Troubleshooting your M-files
If you are getting error messages or unexpected behaviors while trying to run your scripts or functions, run through the following questions:
- 1. Have you saved your file?
- 2. Do you have spaces in your file name?
- 3. Is the file located in your current directory?
- 4. Does the filename end in .m? Are you calling the file using the .m?
- 5. Are you getting the "Vectors must be the same lengths." or "Inner
- matrix dimensions must agree." messages?
- 6. Do you have any variables in your workspace that have the same name
- as a function you are trying to use?
Obviously, if you haven't named your file yet, MATLAB can't find it to run it. You also have to remember to save your file if you make any updates to it!
Make sure there are no spaces anywhere in the filename, including the names of any of the folders in which the file is located. Windows may handle spaces gracefully, but MATLAB does not!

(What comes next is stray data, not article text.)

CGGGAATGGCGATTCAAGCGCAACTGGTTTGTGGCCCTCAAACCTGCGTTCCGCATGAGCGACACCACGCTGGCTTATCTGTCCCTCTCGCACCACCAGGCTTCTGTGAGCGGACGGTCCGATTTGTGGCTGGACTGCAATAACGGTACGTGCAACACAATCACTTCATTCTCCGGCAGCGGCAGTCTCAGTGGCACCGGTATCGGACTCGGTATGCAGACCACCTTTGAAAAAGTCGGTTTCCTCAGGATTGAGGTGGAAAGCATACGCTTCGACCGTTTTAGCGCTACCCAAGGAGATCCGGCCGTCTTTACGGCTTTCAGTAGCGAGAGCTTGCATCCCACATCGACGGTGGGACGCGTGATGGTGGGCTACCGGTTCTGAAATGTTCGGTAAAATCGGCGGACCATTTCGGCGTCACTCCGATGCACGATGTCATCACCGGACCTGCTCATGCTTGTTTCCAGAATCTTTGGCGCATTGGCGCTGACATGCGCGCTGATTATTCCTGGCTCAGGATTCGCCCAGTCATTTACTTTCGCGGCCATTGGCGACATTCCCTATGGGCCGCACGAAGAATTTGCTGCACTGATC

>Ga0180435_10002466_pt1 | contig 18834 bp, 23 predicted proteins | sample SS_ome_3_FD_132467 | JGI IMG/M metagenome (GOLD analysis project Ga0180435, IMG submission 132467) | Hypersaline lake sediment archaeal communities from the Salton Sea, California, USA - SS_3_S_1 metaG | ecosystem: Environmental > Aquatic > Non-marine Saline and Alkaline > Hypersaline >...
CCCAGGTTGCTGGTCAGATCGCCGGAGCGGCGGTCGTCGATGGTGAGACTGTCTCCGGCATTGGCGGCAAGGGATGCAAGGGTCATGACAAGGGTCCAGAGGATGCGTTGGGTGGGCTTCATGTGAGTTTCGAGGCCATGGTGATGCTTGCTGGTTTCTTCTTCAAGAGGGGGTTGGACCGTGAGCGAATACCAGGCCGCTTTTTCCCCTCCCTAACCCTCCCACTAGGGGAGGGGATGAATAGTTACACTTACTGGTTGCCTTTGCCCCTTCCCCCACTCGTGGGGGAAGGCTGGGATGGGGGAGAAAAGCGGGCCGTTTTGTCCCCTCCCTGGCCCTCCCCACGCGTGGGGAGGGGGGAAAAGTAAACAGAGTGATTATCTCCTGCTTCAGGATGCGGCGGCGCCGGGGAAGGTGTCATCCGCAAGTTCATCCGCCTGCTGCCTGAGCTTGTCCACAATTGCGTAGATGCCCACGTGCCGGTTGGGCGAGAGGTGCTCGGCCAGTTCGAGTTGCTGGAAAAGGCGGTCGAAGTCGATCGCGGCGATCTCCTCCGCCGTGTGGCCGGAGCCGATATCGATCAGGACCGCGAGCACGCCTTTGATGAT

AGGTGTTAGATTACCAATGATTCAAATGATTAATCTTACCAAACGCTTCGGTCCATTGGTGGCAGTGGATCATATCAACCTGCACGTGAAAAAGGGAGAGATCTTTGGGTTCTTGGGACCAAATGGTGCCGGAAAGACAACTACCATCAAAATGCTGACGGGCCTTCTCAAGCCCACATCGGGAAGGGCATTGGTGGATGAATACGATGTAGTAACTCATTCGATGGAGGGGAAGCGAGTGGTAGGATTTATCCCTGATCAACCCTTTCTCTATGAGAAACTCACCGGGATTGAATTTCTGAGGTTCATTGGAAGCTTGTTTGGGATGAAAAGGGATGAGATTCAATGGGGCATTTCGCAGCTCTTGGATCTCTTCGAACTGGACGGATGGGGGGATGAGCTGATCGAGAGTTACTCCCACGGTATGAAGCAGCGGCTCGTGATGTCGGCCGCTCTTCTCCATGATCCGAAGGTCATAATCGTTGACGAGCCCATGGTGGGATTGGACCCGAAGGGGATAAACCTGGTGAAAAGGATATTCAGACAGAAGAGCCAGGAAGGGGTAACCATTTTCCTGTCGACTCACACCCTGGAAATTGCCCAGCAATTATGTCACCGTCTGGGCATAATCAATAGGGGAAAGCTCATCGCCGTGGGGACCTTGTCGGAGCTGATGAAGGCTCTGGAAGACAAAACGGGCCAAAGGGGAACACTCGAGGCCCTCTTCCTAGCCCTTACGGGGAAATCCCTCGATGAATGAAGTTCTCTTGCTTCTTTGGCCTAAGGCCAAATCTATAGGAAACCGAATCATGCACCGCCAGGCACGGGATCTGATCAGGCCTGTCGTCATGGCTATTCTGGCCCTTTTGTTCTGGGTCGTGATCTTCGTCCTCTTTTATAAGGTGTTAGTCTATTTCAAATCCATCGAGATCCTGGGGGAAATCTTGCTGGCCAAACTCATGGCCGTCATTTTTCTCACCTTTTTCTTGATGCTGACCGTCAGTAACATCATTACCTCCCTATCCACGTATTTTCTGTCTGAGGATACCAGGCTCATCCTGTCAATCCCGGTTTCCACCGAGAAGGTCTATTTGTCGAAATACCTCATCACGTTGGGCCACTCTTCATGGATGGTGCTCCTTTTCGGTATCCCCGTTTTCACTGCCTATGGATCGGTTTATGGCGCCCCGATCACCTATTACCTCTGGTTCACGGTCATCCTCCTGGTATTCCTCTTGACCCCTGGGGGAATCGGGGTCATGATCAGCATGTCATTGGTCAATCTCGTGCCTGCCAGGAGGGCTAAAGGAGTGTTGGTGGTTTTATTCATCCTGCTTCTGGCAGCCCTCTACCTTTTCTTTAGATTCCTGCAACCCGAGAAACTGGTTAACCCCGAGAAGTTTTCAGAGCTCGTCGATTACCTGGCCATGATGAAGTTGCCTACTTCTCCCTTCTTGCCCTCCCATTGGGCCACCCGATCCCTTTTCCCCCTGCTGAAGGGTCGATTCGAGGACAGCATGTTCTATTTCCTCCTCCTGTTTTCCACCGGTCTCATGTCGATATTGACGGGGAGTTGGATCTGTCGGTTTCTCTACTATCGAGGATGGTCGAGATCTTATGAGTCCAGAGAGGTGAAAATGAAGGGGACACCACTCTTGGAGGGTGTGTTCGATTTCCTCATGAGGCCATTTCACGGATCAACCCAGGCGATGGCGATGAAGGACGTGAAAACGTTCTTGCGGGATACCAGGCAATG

MATLAB can't find the file if it isn't in your current directory, so check that the folder listed in the "Current Directory" bar at the top of your MATLAB window is the same folder in which your file is located.
Any file that you want MATLAB to run as a script or as a function must have the .m suffix. When you run the script or function, however, don't include the .m suffix on the file name.
If you're getting an error message telling you that vectors must be the same length, or that matrix dimensions must agree, there's a good chance you're doing some matrix math where you shouldn't be. Make sure all your *, /, and ^ have a dot before them, unless you really do mean to do matrix math with your arrays.
If that doesn't help, then maybe you accidentally missed an entry in one of your arrays. You can check the size of your vectors using the size() command. The result of this command tells you how many rows and then how many columns your array contains.
Never use a variable name that is the same as a function. If you're not sure whether a function exists, try help function, where function is the name you want to check. For example, if I create a variable in my workspace named sin, and then try to use the sine function:
sin = 5; tst = sin(2*pi)
Subscript indices must either be real positive integers or logicals. Error in ==> trouble at 53 tst = sin(2*pi)
MATLAB is unhappy with this sequence because it now thinks sin is a scalar (i.e. a 1x1 matrix), and it thinks that sin(2*pi) is trying to access the 2*pi-th value of a matrix that has only 1 entry. You can fix this with a clear sin.